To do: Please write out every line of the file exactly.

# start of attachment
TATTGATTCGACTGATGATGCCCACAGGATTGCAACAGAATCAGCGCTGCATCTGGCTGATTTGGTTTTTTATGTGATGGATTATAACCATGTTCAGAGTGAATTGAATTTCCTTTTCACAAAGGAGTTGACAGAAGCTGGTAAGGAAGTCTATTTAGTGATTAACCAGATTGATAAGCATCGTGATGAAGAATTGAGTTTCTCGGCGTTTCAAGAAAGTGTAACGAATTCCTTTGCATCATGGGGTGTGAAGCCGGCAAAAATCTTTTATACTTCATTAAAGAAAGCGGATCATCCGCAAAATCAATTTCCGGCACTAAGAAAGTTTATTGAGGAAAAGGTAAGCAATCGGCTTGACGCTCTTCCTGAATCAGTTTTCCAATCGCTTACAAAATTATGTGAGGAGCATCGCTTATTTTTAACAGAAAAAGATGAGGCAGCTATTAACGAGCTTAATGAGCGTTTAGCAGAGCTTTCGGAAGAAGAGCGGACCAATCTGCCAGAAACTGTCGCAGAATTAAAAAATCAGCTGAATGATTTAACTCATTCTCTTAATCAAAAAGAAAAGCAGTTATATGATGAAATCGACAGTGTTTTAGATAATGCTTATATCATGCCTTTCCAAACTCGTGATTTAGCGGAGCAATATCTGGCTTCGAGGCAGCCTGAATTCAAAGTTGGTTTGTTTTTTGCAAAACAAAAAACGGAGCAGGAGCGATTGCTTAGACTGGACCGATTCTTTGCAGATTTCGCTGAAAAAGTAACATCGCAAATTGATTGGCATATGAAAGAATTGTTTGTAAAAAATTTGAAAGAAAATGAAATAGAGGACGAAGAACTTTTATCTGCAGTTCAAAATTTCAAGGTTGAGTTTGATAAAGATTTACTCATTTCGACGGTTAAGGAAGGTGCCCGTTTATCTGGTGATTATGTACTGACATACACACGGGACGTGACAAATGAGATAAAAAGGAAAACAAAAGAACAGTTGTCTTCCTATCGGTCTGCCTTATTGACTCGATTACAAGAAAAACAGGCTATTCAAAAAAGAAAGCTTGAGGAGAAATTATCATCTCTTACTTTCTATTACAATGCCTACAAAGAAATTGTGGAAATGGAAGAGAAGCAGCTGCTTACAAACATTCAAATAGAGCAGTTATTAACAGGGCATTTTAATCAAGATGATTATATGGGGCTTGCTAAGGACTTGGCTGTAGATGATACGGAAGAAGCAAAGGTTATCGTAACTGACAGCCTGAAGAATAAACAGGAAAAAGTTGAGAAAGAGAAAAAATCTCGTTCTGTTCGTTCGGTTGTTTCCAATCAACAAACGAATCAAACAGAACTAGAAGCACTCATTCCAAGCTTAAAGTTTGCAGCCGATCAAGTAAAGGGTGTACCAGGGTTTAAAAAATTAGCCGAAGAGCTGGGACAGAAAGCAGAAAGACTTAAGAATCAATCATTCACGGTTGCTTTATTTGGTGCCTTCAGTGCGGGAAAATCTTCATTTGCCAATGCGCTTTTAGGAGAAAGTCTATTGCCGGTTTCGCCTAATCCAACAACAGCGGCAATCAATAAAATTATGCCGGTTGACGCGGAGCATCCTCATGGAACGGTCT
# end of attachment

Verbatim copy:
TATTGATTCGACTGATGATGCCCACAGGATTGCAACAGAATCAGCGCTGCATCTGGCTGATTTGGTTTTTTATGTGATGGATTATAACCATGTTCAGAGTGAATTGAATTTCCTTTTCACAAAGGAGTTGACAGAAGCTGGTAAGGAAGTCTATTTAGTGATTAACCAGATTGATAAGCATCGTGATGAAGAATTGAGTTTCTCGGCGTTTCAAGAAAGTGTAACGAATTCCTTTGCATCATGGGGTGTGAAGCCGGCAAAAATCTTTTATACTTCATTAAAGAAAGCGGATCATCCGCAAAATCAATTTCCGGCACTAAGAAAGTTTATTGAGGAAAAGGTAAGCAATCGGCTTGACGCTCTTCCTGAATCAGTTTTCCAATCGCTTACAAAATTATGTGAGGAGCATCGCTTATTTTTAACAGAAAAAGATGAGGCAGCTATTAACGAGCTTAATGAGCGTTTAGCAGAGCTTTCGGAAGAAGAGCGGACCAATCTGCCAGAAACTGTCGCAGAATTAAAAAATCAGCTGAATGATTTAACTCATTCTCTTAATCAAAAAGAAAAGCAGTTATATGATGAAATCGACAGTGTTTTAGATAATGCTTATATCATGCCTTTCCAAACTCGTGATTTAGCGGAGCAATATCTGGCTTCGAGGCAGCCTGAATTCAAAGTTGGTTTGTTTTTTGCAAAACAAAAAACGGAGCAGGAGCGATTGCTTAGACTGGACCGATTCTTTGCAGATTTCGCTGAAAAAGTAACATCGCAAATTGATTGGCATATGAAAGAATTGTTTGTAAAAAATTTGAAAGAAAATGAAATAGAGGACGAAGAACTTTTATCTGCAGTTCAAAATTTCAAGGTTGAGTTTGATAAAGATTTACTCATTTCGACGGTTAAGGAAGGTGCCCGTTTATCTGGTGATTATGTACTGACATACACACGGGACGTGACAAATGAGATAAAAAGGAAAACAAAAGAACAGTTGTCTTCCTATCGGTCTGCCTTATTGACTCGATTACAAGAAAAACAGGCTATTCAAAAAAGAAAGCTTGAGGAGAAATTATCATCTCTTACTTTCTATTACAATGCCTACAAAGAAATTGTGGAAATGGAAGAGAAGCAGCTGCTTACAAACATTCAAATAGAGCAGTTATTAACAGGGCATTTTAATCAAGATGATTATATGGGGCTTGCTAAGGACTTGGCTGTAGATGATACGGAAGAAGCAAAGGTTATCGTAACTGACAGCCTGAAGAATAAACAGGAAAAAGTTGAGAAAGAGAAAAAATCTCGTTCTGTTCGTTCGGTTGTTTCCAATCAACAAACGAATCAAACAGAACTAGAAGCACTCATTCCAAGCTTAAAGTTTGCAGCCGATCAAGTAAAGGGTGTACCAGGGTTTAAAAAATTAGCCGAAGAGCTGGGACAGAAAGCAGAAAGACTTAAGAATCAATCATTCACGGTTGCTTTATTTGGTGCCTTCAGTGCGGGAAAATCTTCATTTGCCAATGCGCTTTTAGGAGAAAGTCTATTGCCGGTTTCGCCTAATCCAACAACAGCGGCAATCAATAAAATTATGCCGGTTGACGCGGAGCATCCTCATGGAACGGTCT